Several years ago I wrote about the theory of “herd immunity” and explained why it is a myth when applied to a vaccinated population. The herd immunity theory was formulated based on observations during the early 20th century of how an infectious disease appeared to lose its capacity to infect and spread after more than half of the people in a community had been infected with the disease and developed natural, life-long immunity to that disease. 
The theory of herd immunity was never meant to be applied to a vaccinated population, but rather was co-opted later in the 20th century to help justify mass, mandatory vaccination campaigns to eliminate infectious diseases for the so-called “greater good.” Its validity was grounded on the underlying assumption that the herd was protected because a significant portion of that herd had become stronger as a result of the natural process of contracting and surviving an infection.
The more members of the herd (community), who were exposed to an infectious disease and developed natural immunity to it the less of a threat that disease posed to the entire herd (community).
This same concept does not work in a highly vaccinated population for one simple reason: Vaccination stimulates an artificial, temporary immunity that does not last as long as naturally acquired immunity. Sometimes vaccination does not prevent infection at all but allows infection with few or no symptoms in the vaccinated person, who is still able to transmit the infection to others, which is the case with B. pertussis (whooping cough).  At best, it may stave off infections in some vaccinated people for a limited period of time.
Consequently, a vaccinated herd is never really protected. There is an illusion of protection in such a scenario because those who have been vaccinated remain vulnerable to infection and, thus, so does the herd—vaccinated and unvaccinated alike.
Last year, in an article titled “This Herd Mentality is for the Birds,” I wrote:
The theory of herd immunity may have been valid under the old paradigm of natural immunity—the idea that if you contracted an infectious disease like pertussis or measles or chickenpox, then you would be immune to that disease for the rest of your life. However, the theory is not valid under the current paradigm of vaccine-induced immunity because that sort of “immunity” is temporary, at best—it doesn’t provide life-long protection from disease. Surprise!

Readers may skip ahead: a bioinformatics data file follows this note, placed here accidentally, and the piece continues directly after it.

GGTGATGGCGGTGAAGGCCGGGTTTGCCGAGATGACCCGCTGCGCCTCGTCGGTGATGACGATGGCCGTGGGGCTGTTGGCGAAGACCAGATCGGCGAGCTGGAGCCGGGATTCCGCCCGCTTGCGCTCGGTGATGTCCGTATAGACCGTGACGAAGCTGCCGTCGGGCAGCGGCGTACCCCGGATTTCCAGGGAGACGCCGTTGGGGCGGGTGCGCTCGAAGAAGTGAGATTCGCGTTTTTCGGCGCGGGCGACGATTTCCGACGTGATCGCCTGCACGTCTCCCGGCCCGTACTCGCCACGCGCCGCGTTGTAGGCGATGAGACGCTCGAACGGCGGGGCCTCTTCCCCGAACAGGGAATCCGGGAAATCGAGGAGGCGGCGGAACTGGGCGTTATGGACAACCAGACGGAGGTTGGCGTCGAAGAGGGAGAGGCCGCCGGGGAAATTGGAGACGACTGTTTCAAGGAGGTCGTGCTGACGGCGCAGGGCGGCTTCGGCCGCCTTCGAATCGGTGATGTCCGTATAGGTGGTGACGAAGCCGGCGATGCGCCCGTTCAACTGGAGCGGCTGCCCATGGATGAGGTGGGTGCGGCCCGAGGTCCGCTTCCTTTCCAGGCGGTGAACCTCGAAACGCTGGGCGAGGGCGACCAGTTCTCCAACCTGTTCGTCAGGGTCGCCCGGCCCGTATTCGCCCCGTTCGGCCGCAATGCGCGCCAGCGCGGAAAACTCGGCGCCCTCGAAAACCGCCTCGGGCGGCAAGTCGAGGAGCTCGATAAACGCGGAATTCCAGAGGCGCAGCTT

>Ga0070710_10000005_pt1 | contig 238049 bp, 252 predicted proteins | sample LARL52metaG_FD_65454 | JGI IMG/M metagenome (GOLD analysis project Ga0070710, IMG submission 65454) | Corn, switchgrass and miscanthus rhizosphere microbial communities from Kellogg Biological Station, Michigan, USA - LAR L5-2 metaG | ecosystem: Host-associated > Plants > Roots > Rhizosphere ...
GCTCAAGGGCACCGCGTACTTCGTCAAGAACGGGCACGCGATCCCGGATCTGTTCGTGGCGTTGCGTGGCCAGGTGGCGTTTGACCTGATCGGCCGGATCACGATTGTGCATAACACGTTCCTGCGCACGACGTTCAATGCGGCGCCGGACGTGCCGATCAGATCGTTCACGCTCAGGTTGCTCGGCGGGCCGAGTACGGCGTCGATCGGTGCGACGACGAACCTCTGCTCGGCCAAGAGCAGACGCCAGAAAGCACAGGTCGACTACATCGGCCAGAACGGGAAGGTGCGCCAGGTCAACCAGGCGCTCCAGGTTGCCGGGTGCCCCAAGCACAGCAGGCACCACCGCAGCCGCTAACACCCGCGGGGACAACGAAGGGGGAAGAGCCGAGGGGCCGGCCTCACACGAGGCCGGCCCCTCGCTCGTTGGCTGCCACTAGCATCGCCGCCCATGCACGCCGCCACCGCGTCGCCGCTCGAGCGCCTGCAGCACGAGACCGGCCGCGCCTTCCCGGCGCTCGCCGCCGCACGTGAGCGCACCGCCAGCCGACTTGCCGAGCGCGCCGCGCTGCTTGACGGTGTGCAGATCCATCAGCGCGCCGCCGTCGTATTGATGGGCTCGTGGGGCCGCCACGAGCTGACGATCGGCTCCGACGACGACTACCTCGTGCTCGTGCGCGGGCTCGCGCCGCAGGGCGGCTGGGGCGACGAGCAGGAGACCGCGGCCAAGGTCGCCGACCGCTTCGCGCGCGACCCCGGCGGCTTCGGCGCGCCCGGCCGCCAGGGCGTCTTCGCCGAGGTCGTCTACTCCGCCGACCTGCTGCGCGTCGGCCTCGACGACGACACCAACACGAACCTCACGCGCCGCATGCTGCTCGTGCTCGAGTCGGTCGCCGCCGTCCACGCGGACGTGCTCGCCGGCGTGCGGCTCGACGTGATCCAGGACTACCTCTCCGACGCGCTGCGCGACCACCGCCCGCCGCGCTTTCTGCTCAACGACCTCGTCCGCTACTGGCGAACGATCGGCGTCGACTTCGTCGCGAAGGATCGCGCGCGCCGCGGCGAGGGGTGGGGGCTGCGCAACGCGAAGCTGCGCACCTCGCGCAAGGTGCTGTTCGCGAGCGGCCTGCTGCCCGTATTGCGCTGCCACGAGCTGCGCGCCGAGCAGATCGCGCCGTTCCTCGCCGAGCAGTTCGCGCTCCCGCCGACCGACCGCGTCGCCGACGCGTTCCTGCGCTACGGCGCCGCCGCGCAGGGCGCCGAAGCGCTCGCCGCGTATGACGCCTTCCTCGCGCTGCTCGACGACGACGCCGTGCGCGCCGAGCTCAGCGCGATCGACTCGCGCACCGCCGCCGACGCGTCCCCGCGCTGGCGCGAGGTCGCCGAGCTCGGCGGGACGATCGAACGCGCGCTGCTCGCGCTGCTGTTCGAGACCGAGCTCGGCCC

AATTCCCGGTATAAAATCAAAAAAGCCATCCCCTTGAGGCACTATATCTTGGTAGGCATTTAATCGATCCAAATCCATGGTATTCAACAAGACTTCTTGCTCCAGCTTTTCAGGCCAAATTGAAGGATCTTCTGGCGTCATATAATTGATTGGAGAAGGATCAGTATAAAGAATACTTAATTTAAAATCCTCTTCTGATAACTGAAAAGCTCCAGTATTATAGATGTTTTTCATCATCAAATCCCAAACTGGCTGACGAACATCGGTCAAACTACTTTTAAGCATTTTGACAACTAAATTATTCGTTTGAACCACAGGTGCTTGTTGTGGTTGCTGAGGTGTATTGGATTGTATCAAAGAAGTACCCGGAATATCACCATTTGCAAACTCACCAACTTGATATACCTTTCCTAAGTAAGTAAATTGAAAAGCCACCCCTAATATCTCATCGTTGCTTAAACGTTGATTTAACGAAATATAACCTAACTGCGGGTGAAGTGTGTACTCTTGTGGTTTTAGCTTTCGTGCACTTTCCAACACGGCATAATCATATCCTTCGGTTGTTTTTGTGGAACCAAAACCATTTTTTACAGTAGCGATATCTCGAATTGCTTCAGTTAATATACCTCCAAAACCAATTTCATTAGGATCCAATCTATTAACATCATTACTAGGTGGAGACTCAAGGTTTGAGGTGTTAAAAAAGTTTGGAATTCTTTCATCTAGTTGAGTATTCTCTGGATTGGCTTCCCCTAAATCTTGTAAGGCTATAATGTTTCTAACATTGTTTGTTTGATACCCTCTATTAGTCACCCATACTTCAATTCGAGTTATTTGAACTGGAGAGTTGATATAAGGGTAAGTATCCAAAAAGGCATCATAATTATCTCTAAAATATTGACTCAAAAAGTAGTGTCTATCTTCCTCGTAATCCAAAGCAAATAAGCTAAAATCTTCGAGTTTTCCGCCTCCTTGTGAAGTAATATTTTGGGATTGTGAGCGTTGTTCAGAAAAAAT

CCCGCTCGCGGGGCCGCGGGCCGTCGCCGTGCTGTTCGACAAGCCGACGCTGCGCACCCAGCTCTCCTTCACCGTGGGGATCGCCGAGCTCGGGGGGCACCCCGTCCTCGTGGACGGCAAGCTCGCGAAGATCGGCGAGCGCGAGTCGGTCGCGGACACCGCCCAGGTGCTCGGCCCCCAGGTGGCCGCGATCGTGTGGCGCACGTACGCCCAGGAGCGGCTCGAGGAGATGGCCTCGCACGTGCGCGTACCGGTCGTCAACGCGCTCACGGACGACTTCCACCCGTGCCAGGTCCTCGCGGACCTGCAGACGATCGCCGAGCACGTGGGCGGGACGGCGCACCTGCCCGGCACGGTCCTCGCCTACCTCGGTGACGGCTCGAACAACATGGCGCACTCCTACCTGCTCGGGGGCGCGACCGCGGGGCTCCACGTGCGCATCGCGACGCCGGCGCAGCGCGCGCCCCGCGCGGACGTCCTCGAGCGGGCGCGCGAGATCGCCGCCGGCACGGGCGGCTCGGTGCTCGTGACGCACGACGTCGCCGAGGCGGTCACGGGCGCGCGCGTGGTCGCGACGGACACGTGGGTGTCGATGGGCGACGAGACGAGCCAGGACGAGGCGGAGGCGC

Imagine a group of 42 college students. Forty of the students each get vaccinated with two doses of the MMR (measles, mumps, rubella) vaccine. Two of the students decline the vaccinations.
Theoretically, the forty students are protected from getting measles, mumps, and rubella. Theoretically, the two unvaccinated students are also protected because 95 percent of the group has been vaccinated and, thus, according to mainstream vaccine science, herd immunity has been achieved.
Voilà, the herd is protected thanks to the 40 vaccinated students.
But are they really protected? No. It’s an illusion.
During the first half of 2016, more than 40 students at Harvard University contracted mumps. Each of the students had received the required two doses of the MMR vaccine and were, theoretically, immune to measles, mumps, and rubella. The vaccine didn’t protect them. There was no herd immunity, and there can be none with vaccines because they do not provide the same kind of true immunity that is provided by a natural infection.
There were similar mumps outbreaks among vaccinated students in college campuses throughout the United States last year, including the University of Missouri, Pennsylvania State University, Boston University, MIT, Sacred Heart University, and others. [4, 5, 6, 7]
Nearly every year, there are outbreaks of infectious diseases in the U.S. in which the communities involved were highly vaccinated and, thus, supposedly immune. In each of those situations there was an illusion of protection. It wasn’t real. There was no herd immunity.
This has certainly been true for pertussis. Numerous outbreaks of pertussis have occurred in the U.S. in recent years in communities where 80 to 90 percent of those infected had been vaccinated.  The theory of herd immunity, as it relates to vaccinated populations, has been repeatedly shown to be false.
In science, when a theory is disproven, the scientific thing to do is to put it aside and develop a new theory for explaining something. That is not what doctors, public health officials, legislators, and the media are doing. Instead, they are clinging to a disproven theory and using it to justify mandating vaccination for everyone and shaming those who choose to exercise their informed consent rights and reconsider this medical intervention.
It’s like they keep trying to pound a square peg through a round hole. But it just doesn’t fit.
Read the full article at TVR.org.